And then there’s the basic distinction between private and public sector unions. The permissibility of agency dues in the private sector isn’t at issue in Friedrichs (conceded at the outset of oral argument by Michael Carvin), so it’s a little hard to see how this is an all-out “assault” against unions. Nor does Friedrichs question the permissibility of agency shop arrangements in either the public or private sector, only whether non-union members must subsidize a public employee union’s political activity—so the arguments in Michael Sean’s penultimate paragraph about union formation seem to me beside the point. The line between collective bargaining and political activity for public sector unions is impossible to draw, and that’s the core of the plaintiffs legal argument against the compulsory agency fee. As Justice Kennedy put it at oral argument:
The union basically is making these teachers compelled riders for issues on which they strongly disagree. Many teachers think that they are devoted to the future of America, to the future of our young people, and that the union is equally devoted to that but that the union is absolutely wrong in some of its positions. And agency fees require, as I understand it—correct me if I'm wrong—agency fees require that employees and teachers who disagree with those positions must nevertheless subsidize the union on those very points.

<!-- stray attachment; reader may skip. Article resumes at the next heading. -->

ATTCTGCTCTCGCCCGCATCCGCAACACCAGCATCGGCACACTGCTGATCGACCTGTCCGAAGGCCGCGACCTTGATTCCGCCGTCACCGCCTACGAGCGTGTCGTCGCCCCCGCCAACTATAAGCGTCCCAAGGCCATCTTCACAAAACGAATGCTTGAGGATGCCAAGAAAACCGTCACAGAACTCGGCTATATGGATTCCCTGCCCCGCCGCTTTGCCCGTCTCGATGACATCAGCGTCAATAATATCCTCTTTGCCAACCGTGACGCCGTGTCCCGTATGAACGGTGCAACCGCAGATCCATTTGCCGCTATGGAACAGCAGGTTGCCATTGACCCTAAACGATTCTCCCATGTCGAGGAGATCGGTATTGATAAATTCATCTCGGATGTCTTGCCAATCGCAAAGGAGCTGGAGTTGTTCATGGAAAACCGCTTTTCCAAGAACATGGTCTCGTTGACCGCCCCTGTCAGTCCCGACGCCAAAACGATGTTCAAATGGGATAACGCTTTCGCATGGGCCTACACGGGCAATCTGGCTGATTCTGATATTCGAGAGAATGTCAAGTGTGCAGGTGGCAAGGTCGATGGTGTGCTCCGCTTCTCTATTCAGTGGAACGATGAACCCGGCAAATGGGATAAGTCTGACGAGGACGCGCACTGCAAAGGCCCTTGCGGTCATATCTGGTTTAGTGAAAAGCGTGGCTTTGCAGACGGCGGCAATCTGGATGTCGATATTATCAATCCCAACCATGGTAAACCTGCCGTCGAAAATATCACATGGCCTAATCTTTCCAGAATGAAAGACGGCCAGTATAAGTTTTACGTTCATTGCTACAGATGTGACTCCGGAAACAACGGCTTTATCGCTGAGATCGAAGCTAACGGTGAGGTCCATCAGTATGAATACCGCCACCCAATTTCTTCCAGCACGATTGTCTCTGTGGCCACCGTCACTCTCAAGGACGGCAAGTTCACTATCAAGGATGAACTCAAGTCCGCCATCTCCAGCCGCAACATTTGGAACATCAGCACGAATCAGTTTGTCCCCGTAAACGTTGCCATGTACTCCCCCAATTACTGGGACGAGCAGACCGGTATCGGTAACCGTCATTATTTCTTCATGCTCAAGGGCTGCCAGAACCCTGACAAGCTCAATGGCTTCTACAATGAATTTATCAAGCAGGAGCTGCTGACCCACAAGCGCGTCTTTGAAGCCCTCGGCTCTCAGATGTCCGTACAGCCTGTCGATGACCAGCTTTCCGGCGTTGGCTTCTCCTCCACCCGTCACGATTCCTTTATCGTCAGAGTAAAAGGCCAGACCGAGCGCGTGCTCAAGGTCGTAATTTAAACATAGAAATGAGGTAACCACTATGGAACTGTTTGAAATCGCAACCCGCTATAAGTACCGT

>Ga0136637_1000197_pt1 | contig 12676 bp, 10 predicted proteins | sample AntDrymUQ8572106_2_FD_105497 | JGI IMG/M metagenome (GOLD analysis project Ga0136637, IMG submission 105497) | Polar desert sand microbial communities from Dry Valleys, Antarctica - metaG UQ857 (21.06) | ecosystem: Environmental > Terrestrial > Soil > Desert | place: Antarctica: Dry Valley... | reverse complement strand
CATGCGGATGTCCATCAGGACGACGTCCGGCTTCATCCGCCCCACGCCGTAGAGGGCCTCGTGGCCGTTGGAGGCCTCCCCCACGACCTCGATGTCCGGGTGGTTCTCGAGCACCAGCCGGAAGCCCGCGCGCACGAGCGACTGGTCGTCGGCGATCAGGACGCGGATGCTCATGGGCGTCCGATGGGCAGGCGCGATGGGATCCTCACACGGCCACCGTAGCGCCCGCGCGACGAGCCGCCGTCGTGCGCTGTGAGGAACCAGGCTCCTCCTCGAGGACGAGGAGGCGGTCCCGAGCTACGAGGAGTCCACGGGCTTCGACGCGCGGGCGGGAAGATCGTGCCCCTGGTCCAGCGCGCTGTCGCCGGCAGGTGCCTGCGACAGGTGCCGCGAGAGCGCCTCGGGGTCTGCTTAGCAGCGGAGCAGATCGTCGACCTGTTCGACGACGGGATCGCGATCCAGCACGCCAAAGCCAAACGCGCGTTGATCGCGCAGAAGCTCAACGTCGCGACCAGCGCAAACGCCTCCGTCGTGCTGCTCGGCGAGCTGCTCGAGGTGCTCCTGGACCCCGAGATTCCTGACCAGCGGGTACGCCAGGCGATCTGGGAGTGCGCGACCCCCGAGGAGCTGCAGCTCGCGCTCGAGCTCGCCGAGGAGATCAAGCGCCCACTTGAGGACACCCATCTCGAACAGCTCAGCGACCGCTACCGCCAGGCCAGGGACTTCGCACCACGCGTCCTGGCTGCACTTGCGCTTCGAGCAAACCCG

Finally, could I make a plea here for scholars working on Catholic social thought to spend a little time confronting the classic argument by Ralph Winter and Harry Wellington about public sector collective bargaining before waxing rhapsodic about Rerum Novarum and the unalloyed blessings that unions provide? As Rick Hills put it a while ago, the inelasticity of demand for their services and manipulation of the political process to their advantage means that public employee unions are differently situated than, say, trade unions. There are all sorts of bad policies created when public union-controlled services (prisons and public schools in some areas, for example) are consumed largely by lower income people, which is, at least arguably, part of the reason why we have so many prisons and such bad public schools (as Rick points out, the prison guard union in California was a powerful lobby for "three strikes, you're out" life sentencing). I hope the plaintiffs prevail in Friedrichs because that’s the right legal outcome, but I also think it would be a small step to correcting some of our injustices and policy distortions.